Abstract: Customer relationships are an important pillar of a business model (Osterwalder & Pigneur, 2010). For years, though, news media has not invested much effort into nurturing rich connections with their consumers and, consequently, neglected the promotion of a participatory culture that could bring benefits for all involved (Neuberger & Nuernbergk, 2010; Rosen, 2006). Vanishing advertising revenue and changing habits of news consumption on the Internet create a situation for changing that situation—especially when considering journalism as a service (Jarvis, 2014). Therefore, this article employs multiple case-study research to analyze and compare how four digital news natives from different countries (The Correspondent from the Netherlands, eldiario.es from Spain, Mediapart from France, and the Brazilian branch of The Intercept) are creating more meaningful connections with their audiences in order to sustain their businesses. We found out that all cases resort in varying degrees to the ideology of journalism, personification, transparency, impactful content, and community as motivations to attract members, while at the same time refraining from advertising becomes a guarantee of independence. Social media is losing ground, as companies use their own platforms and channels, such as emails, to develop routines that take member participation into account in different levels—from intermediate to maximal—though customization is still limited. The challenge for online-born news companies is to manage so many variables while taking into consideration feedback from their sustainable base of members.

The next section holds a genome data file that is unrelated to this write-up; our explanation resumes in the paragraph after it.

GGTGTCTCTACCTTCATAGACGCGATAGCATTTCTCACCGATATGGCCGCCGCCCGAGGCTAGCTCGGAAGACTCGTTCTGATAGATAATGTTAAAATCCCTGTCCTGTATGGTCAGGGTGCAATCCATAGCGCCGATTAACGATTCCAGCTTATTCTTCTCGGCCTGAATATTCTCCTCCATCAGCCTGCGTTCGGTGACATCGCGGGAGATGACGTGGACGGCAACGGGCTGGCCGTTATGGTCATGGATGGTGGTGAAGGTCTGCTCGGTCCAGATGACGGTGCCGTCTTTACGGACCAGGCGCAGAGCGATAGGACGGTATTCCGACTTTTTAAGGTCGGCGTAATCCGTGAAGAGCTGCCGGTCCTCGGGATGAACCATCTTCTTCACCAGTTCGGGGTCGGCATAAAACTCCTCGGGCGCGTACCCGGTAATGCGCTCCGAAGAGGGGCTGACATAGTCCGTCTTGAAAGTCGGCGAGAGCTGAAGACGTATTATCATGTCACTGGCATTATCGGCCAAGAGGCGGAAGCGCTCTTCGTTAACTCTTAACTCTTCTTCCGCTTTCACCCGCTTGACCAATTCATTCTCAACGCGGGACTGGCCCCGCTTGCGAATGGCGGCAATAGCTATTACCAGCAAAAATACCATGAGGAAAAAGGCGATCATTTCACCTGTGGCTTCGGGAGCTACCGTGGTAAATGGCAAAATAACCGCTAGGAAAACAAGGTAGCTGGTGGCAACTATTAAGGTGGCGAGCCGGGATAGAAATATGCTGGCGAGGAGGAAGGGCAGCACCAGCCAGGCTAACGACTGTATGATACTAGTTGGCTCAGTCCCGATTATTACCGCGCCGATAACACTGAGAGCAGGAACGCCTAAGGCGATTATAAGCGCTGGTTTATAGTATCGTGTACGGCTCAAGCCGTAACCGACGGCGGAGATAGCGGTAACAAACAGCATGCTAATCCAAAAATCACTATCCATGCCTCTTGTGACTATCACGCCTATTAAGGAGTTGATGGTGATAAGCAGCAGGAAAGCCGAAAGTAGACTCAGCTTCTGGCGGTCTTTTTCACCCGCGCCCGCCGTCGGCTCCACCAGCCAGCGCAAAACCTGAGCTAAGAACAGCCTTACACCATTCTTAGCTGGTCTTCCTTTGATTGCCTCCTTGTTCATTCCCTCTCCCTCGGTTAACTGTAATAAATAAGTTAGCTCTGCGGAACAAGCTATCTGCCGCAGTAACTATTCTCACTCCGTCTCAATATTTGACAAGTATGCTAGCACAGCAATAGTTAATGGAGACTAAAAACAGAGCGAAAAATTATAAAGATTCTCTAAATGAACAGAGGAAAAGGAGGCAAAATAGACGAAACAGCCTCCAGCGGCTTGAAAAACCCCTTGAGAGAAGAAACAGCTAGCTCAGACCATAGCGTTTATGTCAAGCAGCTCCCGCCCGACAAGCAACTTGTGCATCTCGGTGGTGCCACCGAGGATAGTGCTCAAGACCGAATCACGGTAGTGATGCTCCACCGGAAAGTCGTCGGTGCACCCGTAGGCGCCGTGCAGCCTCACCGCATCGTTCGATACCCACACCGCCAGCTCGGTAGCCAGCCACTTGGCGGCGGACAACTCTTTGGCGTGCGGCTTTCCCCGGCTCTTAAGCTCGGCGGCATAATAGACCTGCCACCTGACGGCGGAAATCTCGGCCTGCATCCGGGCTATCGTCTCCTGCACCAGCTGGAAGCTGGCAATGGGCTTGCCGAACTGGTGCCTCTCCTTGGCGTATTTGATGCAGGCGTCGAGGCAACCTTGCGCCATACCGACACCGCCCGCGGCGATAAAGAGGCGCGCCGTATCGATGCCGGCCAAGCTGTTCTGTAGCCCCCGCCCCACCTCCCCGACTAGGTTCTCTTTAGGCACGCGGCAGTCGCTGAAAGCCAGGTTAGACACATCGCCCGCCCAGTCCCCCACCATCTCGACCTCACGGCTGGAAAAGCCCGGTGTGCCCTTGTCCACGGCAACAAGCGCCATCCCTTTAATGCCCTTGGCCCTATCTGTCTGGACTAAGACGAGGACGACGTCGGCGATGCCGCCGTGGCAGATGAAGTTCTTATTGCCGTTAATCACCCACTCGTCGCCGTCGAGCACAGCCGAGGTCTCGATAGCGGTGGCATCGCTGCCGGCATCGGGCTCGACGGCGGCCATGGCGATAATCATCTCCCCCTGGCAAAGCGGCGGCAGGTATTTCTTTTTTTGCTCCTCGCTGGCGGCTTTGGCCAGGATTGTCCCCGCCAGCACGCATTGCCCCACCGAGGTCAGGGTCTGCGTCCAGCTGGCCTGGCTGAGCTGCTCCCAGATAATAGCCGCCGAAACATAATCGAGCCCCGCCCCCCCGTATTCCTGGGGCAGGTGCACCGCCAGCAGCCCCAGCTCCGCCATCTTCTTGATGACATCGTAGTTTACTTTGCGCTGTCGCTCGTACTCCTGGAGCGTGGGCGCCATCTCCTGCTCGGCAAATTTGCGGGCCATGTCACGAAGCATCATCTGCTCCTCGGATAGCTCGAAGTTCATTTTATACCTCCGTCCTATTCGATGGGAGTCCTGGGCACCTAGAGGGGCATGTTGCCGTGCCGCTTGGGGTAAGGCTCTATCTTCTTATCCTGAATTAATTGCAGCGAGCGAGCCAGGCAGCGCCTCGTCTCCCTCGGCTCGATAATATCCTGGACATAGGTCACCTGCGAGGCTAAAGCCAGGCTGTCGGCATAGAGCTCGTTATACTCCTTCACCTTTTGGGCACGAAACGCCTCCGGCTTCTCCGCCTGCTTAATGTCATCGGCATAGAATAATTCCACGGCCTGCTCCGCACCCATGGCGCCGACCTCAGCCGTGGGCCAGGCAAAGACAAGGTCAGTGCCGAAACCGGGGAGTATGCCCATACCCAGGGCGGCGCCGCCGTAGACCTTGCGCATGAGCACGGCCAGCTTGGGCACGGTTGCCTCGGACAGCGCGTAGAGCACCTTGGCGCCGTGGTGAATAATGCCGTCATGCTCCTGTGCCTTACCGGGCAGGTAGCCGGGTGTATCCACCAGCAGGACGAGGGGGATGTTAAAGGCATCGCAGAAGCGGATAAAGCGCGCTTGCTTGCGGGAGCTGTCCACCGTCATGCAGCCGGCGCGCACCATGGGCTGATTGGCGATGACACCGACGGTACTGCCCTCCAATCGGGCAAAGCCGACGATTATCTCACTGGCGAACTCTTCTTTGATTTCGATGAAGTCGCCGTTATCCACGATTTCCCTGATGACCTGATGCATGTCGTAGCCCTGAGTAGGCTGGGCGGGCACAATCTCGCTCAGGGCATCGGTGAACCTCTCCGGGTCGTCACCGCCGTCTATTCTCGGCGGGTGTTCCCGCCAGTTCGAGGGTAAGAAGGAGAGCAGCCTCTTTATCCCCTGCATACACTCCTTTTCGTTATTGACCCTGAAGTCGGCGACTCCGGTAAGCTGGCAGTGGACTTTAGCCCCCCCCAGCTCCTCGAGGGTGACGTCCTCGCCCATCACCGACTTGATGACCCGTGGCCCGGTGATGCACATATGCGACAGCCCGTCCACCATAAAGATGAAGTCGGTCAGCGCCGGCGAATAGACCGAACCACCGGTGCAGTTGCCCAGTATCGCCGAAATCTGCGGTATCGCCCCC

Keywords: business models; customer relationships; digital journalism; entrepreneurial journalism; innovation; news media; revenue sources